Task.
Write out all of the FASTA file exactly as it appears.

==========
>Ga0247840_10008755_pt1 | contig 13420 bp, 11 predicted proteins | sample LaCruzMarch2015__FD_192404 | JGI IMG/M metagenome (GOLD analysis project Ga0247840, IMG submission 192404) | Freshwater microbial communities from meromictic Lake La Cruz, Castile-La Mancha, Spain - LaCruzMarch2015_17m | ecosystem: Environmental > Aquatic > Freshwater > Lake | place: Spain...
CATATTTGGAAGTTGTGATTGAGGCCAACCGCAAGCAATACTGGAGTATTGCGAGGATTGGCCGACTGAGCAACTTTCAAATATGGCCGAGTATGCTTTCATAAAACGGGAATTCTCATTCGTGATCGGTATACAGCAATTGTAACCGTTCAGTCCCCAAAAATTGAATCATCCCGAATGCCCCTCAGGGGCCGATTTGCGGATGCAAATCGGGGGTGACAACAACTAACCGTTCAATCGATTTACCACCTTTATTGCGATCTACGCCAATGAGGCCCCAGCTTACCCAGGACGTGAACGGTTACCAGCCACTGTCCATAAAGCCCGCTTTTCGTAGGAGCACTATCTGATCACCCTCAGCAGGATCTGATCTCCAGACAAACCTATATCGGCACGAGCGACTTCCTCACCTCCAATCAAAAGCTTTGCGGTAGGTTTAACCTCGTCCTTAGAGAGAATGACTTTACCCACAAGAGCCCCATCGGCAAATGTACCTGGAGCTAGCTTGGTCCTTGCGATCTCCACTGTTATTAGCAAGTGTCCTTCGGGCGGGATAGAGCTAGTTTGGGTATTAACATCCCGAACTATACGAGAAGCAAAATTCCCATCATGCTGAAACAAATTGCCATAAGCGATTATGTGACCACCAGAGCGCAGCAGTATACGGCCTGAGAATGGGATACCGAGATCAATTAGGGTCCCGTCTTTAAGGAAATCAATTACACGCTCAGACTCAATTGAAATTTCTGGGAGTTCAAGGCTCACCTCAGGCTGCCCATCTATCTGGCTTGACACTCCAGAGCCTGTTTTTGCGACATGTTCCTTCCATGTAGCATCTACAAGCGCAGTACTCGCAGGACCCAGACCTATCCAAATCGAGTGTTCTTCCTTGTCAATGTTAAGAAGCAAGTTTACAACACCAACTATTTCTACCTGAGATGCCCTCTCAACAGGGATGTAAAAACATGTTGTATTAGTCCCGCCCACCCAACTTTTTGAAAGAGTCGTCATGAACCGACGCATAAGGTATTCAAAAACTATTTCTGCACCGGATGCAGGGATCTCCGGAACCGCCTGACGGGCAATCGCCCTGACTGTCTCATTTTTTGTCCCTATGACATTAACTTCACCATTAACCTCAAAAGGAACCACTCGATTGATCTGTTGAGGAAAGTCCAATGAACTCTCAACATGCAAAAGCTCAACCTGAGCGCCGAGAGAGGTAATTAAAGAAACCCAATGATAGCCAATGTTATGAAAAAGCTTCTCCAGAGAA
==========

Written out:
>Ga0247840_10008755_pt1 | contig 13420 bp, 11 predicted proteins | sample LaCruzMarch2015__FD_192404 | JGI IMG/M metagenome (GOLD analysis project Ga0247840, IMG submission 192404) | Freshwater microbial communities from meromictic Lake La Cruz, Castile-La Mancha, Spain - LaCruzMarch2015_17m | ecosystem: Environmental > Aquatic > Freshwater > Lake | place: Spain...
CATATTTGGAAGTTGTGATTGAGGCCAACCGCAAGCAATACTGGAGTATTGCGAGGATTGGCCGACTGAGCAACTTTCAAATATGGCCGAGTATGCTTTCATAAAACGGGAATTCTCATTCGTGATCGGTATACAGCAATTGTAACCGTTCAGTCCCCAAAAATTGAATCATCCCGAATGCCCCTCAGGGGCCGATTTGCGGATGCAAATCGGGGGTGACAACAACTAACCGTTCAATCGATTTACCACCTTTATTGCGATCTACGCCAATGAGGCCCCAGCTTACCCAGGACGTGAACGGTTACCAGCCACTGTCCATAAAGCCCGCTTTTCGTAGGAGCACTATCTGATCACCCTCAGCAGGATCTGATCTCCAGACAAACCTATATCGGCACGAGCGACTTCCTCACCTCCAATCAAAAGCTTTGCGGTAGGTTTAACCTCGTCCTTAGAGAGAATGACTTTACCCACAAGAGCCCCATCGGCAAATGTACCTGGAGCTAGCTTGGTCCTTGCGATCTCCACTGTTATTAGCAAGTGTCCTTCGGGCGGGATAGAGCTAGTTTGGGTATTAACATCCCGAACTATACGAGAAGCAAAATTCCCATCATGCTGAAACAAATTGCCATAAGCGATTATGTGACCACCAGAGCGCAGCAGTATACGGCCTGAGAATGGGATACCGAGATCAATTAGGGTCCCGTCTTTAAGGAAATCAATTACACGCTCAGACTCAATTGAAATTTCTGGGAGTTCAAGGCTCACCTCAGGCTGCCCATCTATCTGGCTTGACACTCCAGAGCCTGTTTTTGCGACATGTTCCTTCCATGTAGCATCTACAAGCGCAGTACTCGCAGGACCCAGACCTATCCAAATCGAGTGTTCTTCCTTGTCAATGTTAAGAAGCAAGTTTACAACACCAACTATTTCTACCTGAGATGCCCTCTCAACAGGGATGTAAAAACATGTTGTATTAGTCCCGCCCACCCAACTTTTTGAAAGAGTCGTCATGAACCGACGCATAAGGTATTCAAAAACTATTTCTGCACCGGATGCAGGGATCTCCGGAACCGCCTGACGGGCAATCGCCCTGACTGTCTCATTTTTTGTCCCTATGACATTAACTTCACCATTAACCTCAAAAGGAACCACTCGATTGATCTGTTGAGGAAAGTCCAATGAACTCTCAACATGCAAAAGCTCAACCTGAGCGCCGAGAGAGGTAATTAAAGAAACCCAATGATAGCCAATGTTATGAAAAAGCTTCTCCAGAGAA